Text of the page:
• The final rate charged to this category of borrowers, post switch over to external benchmark, shall be same as the rate charged for a new loan of the same category, type, tenor and amount, at the time of origination of the loan.

Impact On Banks

Banks have been given less than a month before they need to link all new retail and SME floating loans to an external benchmark. Some like State Bank of India have already introduced such products but private banks have not.

“Most of what the RBI is saying has been done at SBI. Housing is the only big piece which would need to move. Currently we have two housing loan products. One is external benchmark linked and the other is MCLR based. We would have to do away with the MCLR based product fully from October 1,” said PK Gupta, managing director at State Bank of India.

Gupta added that the impact on margins due to the switch-over for existing customers would need to be calculated.

A senior private bank official, while speaking on condition of anonymity, said that banks will definitely see pressure on their margins because of the RBI’s decision. This banker added that the bigger concern for banks will be managing their liabilities, which are based on a fixed rate. Banks would also need to use hedging products to manage their interest rate risk.

In a recent report, Soumya Kanti Ghosh, chief economist at State Bank of India wrote that the best option would be for banks to link bulk deposits to an external benchmark. Deposits above Rs 2 crore are characterised as bulk and make up about 30 percent of the deposit base. “Most of the bulk deposits are from institutions. It is thus logical that large institutions could afford to take interest rate risk as this would spare the retail depositors from taking the same,” Ghosh said.

Analyst Views

According to sector analysts, net interest margins for banks could turn volatile and see a mark-down if a significant part of the existing loans transition to external benchmark-linked loans. Those with a higher proportion of fixed rate loans, such as HDFC Bank Ltd, would be impacted less than others.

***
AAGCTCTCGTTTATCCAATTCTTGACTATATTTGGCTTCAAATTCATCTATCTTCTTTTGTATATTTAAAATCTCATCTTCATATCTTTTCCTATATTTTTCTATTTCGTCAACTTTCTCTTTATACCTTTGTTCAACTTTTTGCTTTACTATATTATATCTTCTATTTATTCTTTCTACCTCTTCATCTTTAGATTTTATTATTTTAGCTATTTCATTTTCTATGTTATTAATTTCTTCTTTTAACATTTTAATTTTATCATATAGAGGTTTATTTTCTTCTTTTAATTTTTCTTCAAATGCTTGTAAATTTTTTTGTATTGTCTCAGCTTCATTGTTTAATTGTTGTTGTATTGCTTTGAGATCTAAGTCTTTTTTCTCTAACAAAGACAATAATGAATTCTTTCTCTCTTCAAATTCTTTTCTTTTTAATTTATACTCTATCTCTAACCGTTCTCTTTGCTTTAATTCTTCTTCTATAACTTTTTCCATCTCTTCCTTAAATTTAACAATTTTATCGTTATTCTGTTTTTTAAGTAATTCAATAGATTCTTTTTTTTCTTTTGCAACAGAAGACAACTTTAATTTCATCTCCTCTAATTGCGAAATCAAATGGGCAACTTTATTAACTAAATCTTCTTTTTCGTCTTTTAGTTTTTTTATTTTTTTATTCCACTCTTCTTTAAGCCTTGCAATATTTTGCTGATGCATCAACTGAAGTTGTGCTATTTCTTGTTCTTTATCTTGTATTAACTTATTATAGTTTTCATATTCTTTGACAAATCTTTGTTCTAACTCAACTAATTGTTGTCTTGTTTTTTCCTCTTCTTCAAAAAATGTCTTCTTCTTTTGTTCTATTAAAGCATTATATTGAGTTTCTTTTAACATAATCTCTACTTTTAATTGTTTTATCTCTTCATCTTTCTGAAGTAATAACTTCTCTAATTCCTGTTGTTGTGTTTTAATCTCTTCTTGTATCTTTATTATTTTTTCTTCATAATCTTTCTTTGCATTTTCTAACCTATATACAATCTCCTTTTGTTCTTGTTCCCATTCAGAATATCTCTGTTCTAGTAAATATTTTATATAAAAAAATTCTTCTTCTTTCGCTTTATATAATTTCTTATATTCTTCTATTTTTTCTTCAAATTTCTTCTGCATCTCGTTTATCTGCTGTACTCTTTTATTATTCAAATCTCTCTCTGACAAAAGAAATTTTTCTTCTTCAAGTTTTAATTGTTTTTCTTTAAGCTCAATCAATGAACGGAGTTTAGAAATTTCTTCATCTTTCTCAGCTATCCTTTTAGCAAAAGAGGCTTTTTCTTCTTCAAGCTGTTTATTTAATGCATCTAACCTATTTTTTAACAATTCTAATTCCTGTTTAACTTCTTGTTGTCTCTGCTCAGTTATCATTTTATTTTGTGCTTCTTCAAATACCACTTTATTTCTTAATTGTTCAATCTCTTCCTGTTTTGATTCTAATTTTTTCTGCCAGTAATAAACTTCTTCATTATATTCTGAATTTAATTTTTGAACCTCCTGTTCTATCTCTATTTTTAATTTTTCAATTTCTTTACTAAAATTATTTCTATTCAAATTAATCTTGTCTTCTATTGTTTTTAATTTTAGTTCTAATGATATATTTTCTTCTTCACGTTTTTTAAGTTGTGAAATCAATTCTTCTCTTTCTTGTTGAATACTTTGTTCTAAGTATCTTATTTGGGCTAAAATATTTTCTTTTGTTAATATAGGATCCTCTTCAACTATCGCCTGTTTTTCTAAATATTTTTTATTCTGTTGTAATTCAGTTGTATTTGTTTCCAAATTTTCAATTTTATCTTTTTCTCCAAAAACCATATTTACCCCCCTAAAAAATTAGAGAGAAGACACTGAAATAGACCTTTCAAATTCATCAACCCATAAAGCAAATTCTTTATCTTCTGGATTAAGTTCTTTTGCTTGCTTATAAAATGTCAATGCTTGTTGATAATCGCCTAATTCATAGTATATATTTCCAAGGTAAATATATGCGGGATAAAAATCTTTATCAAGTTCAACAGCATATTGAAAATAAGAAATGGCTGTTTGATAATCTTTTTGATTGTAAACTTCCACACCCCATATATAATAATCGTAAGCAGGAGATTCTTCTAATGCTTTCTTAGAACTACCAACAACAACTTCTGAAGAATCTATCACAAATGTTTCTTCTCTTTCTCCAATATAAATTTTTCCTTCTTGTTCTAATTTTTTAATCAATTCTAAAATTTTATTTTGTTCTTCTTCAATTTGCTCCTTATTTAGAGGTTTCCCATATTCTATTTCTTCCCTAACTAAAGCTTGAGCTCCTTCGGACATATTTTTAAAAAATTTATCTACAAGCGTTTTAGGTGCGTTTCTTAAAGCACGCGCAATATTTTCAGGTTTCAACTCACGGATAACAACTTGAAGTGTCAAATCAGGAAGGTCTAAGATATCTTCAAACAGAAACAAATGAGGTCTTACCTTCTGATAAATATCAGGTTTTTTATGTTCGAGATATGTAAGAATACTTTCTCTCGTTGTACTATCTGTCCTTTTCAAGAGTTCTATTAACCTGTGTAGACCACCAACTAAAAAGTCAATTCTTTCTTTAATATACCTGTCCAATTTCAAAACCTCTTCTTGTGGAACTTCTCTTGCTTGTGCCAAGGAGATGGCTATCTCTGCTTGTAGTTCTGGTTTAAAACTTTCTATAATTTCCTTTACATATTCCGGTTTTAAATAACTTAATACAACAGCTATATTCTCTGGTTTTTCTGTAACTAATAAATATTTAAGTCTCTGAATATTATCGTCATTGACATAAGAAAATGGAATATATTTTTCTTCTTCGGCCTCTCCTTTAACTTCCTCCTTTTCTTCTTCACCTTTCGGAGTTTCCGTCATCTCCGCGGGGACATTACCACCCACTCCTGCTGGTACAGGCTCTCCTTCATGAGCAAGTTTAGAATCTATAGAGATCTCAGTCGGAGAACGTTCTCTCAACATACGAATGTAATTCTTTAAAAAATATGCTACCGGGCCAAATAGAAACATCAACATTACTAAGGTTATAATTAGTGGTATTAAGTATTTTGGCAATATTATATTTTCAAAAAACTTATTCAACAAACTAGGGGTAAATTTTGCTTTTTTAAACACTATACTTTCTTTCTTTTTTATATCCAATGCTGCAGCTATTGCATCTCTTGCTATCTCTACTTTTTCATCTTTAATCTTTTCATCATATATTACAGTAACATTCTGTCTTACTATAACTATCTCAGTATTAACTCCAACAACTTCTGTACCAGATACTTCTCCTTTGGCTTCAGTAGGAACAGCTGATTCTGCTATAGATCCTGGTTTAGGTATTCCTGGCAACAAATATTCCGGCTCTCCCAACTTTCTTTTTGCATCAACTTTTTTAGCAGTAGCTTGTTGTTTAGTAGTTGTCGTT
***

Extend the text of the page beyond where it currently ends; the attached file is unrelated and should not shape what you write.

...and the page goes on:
“As bank funding costs are unlikely to reprice as quickly as the external benchmark, this migration will lead to volatile profitability for 25 percent of their incremental business,” said Ashish Gupta of Credit Suisse in a note on Wednesday.

Among our coverage, ICICI Bank and Axis Bank are likely to be most impacted with 25-35 percent of their loans likely to be linked to external benchmark, while HDFC Bank and IndusInd Bank with largely fixed rate consumer portfolios will be least impacted.
Ashish Gupta, Head of Equity Research, Credit Suisse

While the norms do not directly apply to housing finance companies, competitive pressures may push them into introducing external benchmark linked products, CLSA added.

(In the case of HFCs), the ability to manage spreads will be key to watch as these loans form close to 70 percent of total. They may mange spreads by increasing corporate lending or using derivatives. Among HFCs, the impact will be higher for LIC Housing Finance.
Aashish Agarwal, CLSA